- PHOTO PROVIDED
- Daniel Prude was 41 when he died March 30, 2020.
The federal lawsuit, filed Monday by Nathan McFarland, effectively supplants one filed in September by Prude’s sister on behalf of Prude’s estate. McFarland is one of Prude’s five surviving children and courts have appointed him supervisor and administrator of the estate.
Many of the allegations laid out in the new claim mirror those in the prior filing. It accuses three Rochester police officers — Mark Vaughn, Francisco Santiago, and Troy Taladay — of using excessive force by restraining Prude during his arrest on Jefferson Avenue on March 23, and claims the Police Department attempted to cover up Prude’s death
The new claim seeks unspecified damages and argues that the Police Department has a culture that perpetuates and conceals officers’ use of excessive force. But the lawsuit drops several broader actions sought in the prior claim, including a request for the court to appoint a federal monitor to oversee reforms to the Police Department.
“In the period leading up to the RPD officers’ fatal interaction with Daniel, the City of Rochester was well aware that it maintained an utterly broken system for reviewing and disciplining allegations of excessive force by its officers,” read the complaint filed Monday.
The lawsuit alleges that city officials were aware that Rochester police officers had been inadequately trained to deal with mental health crises, but had not taken significant steps to address the issue.
Prude was naked, unarmed, and in the midst of a mental health crisis when police encountered him. His brother, Joe Prude, had called 911 to report that Daniel, who was visiting from Chicago, had abruptly left the house. Joe Prude had informed officers that his brother had been released from Strong Memorial Hospital a few hours earlier and that he was suicidal, according to the complaint.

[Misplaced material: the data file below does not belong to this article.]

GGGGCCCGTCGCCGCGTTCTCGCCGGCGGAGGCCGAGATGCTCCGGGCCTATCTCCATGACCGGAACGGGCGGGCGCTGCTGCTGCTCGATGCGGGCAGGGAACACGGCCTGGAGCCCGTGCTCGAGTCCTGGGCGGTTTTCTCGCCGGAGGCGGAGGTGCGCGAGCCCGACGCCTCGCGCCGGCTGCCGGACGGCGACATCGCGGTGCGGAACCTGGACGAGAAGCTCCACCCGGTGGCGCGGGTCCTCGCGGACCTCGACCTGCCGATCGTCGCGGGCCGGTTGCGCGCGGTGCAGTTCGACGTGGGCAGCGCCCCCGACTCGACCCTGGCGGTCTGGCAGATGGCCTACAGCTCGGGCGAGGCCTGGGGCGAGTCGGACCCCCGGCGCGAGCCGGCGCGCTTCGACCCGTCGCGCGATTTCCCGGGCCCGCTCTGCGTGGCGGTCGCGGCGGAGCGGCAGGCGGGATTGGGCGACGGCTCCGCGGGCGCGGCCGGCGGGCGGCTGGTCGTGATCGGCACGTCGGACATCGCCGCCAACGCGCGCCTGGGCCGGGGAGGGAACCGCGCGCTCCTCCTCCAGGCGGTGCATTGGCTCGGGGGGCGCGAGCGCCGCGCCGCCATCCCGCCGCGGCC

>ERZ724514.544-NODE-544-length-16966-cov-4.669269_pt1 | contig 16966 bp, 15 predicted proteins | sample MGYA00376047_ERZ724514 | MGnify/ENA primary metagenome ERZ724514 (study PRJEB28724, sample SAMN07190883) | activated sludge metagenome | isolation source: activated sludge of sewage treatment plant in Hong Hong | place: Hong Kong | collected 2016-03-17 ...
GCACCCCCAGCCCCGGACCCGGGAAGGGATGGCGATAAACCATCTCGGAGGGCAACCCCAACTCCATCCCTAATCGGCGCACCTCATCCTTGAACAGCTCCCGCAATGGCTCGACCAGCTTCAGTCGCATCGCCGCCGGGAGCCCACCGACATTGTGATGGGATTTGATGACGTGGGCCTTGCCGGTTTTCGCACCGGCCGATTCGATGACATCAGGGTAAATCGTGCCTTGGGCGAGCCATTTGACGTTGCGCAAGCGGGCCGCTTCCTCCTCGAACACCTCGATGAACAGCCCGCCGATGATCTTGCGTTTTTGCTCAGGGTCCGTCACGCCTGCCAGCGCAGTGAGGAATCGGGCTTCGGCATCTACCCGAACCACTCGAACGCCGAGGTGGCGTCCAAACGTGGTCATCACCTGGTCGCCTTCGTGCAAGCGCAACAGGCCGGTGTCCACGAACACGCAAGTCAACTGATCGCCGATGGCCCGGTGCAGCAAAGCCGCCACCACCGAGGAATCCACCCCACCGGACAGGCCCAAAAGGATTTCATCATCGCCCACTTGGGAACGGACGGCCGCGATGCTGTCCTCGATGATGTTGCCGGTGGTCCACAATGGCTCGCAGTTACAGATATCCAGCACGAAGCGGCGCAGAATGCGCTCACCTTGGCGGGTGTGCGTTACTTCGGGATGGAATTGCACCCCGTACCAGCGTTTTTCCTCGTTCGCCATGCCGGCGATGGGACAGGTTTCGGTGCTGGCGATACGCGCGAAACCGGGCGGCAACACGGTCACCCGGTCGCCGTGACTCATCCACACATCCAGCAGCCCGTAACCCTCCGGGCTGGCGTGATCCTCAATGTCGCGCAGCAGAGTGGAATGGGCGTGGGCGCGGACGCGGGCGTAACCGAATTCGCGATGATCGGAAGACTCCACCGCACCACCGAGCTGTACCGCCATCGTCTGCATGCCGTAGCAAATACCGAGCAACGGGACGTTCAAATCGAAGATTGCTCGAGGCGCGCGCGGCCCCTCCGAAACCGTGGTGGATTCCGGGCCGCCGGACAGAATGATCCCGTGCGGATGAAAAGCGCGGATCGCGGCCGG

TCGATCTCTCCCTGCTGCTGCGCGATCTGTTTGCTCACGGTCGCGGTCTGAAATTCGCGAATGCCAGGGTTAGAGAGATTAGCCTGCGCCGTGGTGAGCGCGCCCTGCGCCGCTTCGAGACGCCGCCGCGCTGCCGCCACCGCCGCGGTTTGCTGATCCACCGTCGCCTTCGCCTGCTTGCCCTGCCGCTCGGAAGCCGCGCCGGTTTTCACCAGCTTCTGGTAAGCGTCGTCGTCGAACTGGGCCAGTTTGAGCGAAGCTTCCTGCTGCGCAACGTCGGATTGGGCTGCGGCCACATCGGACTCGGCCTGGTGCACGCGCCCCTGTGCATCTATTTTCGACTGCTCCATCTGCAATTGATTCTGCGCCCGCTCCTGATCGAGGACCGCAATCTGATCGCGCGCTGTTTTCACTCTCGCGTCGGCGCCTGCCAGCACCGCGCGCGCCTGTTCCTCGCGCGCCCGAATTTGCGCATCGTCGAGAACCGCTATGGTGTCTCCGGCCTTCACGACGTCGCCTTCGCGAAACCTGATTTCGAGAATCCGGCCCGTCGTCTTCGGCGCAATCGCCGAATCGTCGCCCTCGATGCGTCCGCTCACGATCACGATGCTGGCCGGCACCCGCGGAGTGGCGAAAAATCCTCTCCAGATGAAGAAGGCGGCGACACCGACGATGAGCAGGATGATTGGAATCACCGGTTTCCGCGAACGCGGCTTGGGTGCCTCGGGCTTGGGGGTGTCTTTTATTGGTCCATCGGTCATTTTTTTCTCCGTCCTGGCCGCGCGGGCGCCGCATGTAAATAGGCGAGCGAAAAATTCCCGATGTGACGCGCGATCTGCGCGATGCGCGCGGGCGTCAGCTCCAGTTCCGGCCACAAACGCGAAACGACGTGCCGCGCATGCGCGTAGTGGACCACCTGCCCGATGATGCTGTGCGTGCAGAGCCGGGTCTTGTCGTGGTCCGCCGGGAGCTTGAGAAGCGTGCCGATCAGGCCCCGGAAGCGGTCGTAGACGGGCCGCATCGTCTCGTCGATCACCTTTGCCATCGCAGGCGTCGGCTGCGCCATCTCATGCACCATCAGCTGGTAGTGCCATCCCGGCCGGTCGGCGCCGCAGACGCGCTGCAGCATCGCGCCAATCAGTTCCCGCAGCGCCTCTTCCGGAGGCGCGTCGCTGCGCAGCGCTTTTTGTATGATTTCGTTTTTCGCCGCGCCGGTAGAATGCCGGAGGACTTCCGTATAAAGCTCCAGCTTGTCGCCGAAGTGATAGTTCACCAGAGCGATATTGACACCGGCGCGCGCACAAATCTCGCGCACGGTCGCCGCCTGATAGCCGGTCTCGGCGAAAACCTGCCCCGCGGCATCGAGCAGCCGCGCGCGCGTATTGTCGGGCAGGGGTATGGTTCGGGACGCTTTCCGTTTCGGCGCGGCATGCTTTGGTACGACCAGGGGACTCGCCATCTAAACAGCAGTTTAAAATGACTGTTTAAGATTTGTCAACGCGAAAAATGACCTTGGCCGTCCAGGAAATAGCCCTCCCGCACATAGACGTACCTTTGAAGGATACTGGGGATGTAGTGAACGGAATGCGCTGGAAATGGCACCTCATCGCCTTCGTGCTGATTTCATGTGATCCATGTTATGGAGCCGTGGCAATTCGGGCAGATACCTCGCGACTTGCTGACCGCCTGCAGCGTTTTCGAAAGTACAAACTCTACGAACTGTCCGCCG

Prude complied when Vaughn, who was the first to find him, pointed a Taser at him and ordered him to lay down on the freezing pavement. Vaughn handcuffed him and the officers mocked Prude instead of assisting him, the complaint alleges.
When Prude tried to get up because he was “obviously in extreme discomfort and terrified,” the three officers pinned him to the ground under the weight of their bodies for over two minutes, the claim alleges.
The complaint goes on to allege that Prude “started loudly gurgling and sobbing between words, very clearly struggling to gasp for air,” but the officers didn’t relent on their holds, nor did they remove a spit sock they’d placed over his head.
Prude went unconscious and was transported by ambulance to Strong Memorial Hospital, where he died a week later. The medical examiner ruled his death a homicide, and determined he died of “complications of asphyxia in the setting of physical restraint” due in part to “excited delirium” brought on by PCP intoxication.
Attorney General Letitia James opened an investigation into Prude’s death. But last month, a grand jury empaneled as part of that probe cleared the officers of any criminal charges.
Jeremy Moule is CITY's news editor. He can be reached at email@example.com.